January reading

Here are thoughts on what I've read during the month of January.

Charles Darwin, The Origin of Species. Darwin's seminal work is primarily based on a combination of observation and speculation. Say what you want about creation vs. evolution and the scientific method, but Darwin went in, studied, and wrote about what he saw. I think there are a fair number of things we can take away and apply to ourselves today. Go read that post; it's too long to include in a brief summary like this.

Chuck Palahniuk, Damned. Long-time friends and readers will know I'm a big fan of Chuck Palahniuk's books. I've read most of them; I'll probably wind up skipping his portrait of Portland, Oregon, and the "remix" version of his novel Invisible Monsters, which essentially is an alternate ordering of the chapters (I have, however, been waiting for the film version forver – the prose comes together more neatly than did Fight Club, and while the message isn't quite as universal, it's at least as bold).

Our heroin in Damned is a recently-deceased 13-year-old girl who wakes up in hell, where she gets a telemarketing job and recruits new people to hell because, other than the bad smells and general grossness, it's not all that bad. The people are fun and you can do pretty much anything you want. Her parents are a business mogul and a movie star who do lots of fake do-gooder stuff (like show up to awards shows in SmartCars and adopt orphans from third-world countries right before film releases and then tuck them away forever at boarding schools). We get the story of her life, and we get to watch how she turns hell into someplace beautiful.

At its heart, this novel is a humanitarian and religious farce. Palahniuk's continuing in the right direction after bouncing back with Tell-All; I thought Pygmy tried too hard and had a lackluster ending, and I thought Snuff was a complete throwaway. Palahniuk's next novel is reported to be Doomed, a sequel to Damned.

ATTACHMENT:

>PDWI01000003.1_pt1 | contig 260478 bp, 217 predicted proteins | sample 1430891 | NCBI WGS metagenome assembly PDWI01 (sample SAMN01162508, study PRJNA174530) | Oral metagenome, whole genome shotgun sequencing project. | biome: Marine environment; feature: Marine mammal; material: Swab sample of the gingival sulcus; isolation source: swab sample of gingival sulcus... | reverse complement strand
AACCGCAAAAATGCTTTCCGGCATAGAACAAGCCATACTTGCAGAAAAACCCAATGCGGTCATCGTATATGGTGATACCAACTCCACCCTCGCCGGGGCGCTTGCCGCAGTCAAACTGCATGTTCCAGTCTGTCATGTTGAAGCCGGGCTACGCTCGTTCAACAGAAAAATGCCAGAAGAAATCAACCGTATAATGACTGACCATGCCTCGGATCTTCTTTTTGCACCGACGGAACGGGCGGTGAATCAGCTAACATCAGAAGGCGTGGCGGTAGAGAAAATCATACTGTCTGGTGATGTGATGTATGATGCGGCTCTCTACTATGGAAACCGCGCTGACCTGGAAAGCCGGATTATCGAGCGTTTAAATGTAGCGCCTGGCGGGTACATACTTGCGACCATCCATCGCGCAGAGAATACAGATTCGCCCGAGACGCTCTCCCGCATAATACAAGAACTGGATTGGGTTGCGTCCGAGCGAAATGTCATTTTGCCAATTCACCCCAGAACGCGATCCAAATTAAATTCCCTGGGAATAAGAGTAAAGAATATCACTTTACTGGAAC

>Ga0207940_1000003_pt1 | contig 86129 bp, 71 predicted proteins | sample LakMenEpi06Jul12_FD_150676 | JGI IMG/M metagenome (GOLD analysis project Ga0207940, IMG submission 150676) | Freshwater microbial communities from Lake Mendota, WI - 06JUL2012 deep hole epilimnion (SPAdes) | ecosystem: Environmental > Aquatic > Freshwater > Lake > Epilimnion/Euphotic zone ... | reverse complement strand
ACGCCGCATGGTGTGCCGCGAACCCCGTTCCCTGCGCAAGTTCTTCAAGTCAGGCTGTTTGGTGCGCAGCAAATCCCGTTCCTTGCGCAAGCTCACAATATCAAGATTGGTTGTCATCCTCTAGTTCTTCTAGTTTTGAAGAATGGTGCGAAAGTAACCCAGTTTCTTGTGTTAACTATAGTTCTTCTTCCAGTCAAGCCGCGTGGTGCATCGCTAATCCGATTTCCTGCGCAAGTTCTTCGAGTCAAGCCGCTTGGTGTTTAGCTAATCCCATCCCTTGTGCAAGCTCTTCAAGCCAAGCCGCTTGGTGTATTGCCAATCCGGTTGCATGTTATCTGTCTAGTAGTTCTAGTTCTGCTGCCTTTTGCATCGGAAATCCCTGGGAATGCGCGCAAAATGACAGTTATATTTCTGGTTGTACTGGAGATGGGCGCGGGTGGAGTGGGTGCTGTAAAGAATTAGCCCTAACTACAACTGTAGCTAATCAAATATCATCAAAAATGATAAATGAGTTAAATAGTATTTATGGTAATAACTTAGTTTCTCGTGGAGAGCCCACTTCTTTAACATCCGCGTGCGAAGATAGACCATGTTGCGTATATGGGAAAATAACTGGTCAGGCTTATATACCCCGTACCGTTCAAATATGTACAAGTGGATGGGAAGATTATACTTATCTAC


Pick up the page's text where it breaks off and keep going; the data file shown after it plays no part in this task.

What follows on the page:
Nick Hornby, High Fidelity. True story: In 1995, my college roommate, Joe, and I could only play one song together on guitar: Peter Frampton's "Baby I Love Your Way." Our outlet during finals week was to play it over and over; so much so that through the open window, we heard our neighbors scream, "No more 'Baby I Love Your Way'!" That's important to the story, because it's that song that reels our protagonist, Rob, a middle-aged record shop owner with a tough relationship history, back into love of music and love of love.

Also, it gave me the opportunity to recount a nearly 20-year-old story of younger-Josh silliness.

The thing I remember most from the film version of "High Fidelity" is Jack Black dancing in the aisles to "Walkin' on Sunshine" by Katrina and the Waves. That scene happens in the book – Monday morning, that song, everything. And for as fun as I thought the movie was, the novel is so much better. We go through Rob's self-loathing and self-discovery, we go through his break-ups and many more pints of beer than the film lets on.

Definitely recommend.

Plato, Republic. Yeah, I know, between the Darwin and the Plato I didn't exactly do a month of light reading to open up 2013. I did get a major takeaway from Republic, but it's not what you think. Sure, there's the Allegory of the Cave, and Plato really lays out the design of how we think. But it's the way we get there that interests me. It's by way of conversation – Socrates speaking with Glaucon. We don't need to bury ourselves to have an epiphany. Sometimes, it's working it out in a group, or with someone else, that you really get the most important work done.

It reminds me that other than Wednesdays, when I play racquetball, work with a personal trainer and play in a tennis league, the only people I talk to are JB and the checkout people at the grocery store. I need to spend more time with people, expand my viewpoint.

What are you reading?


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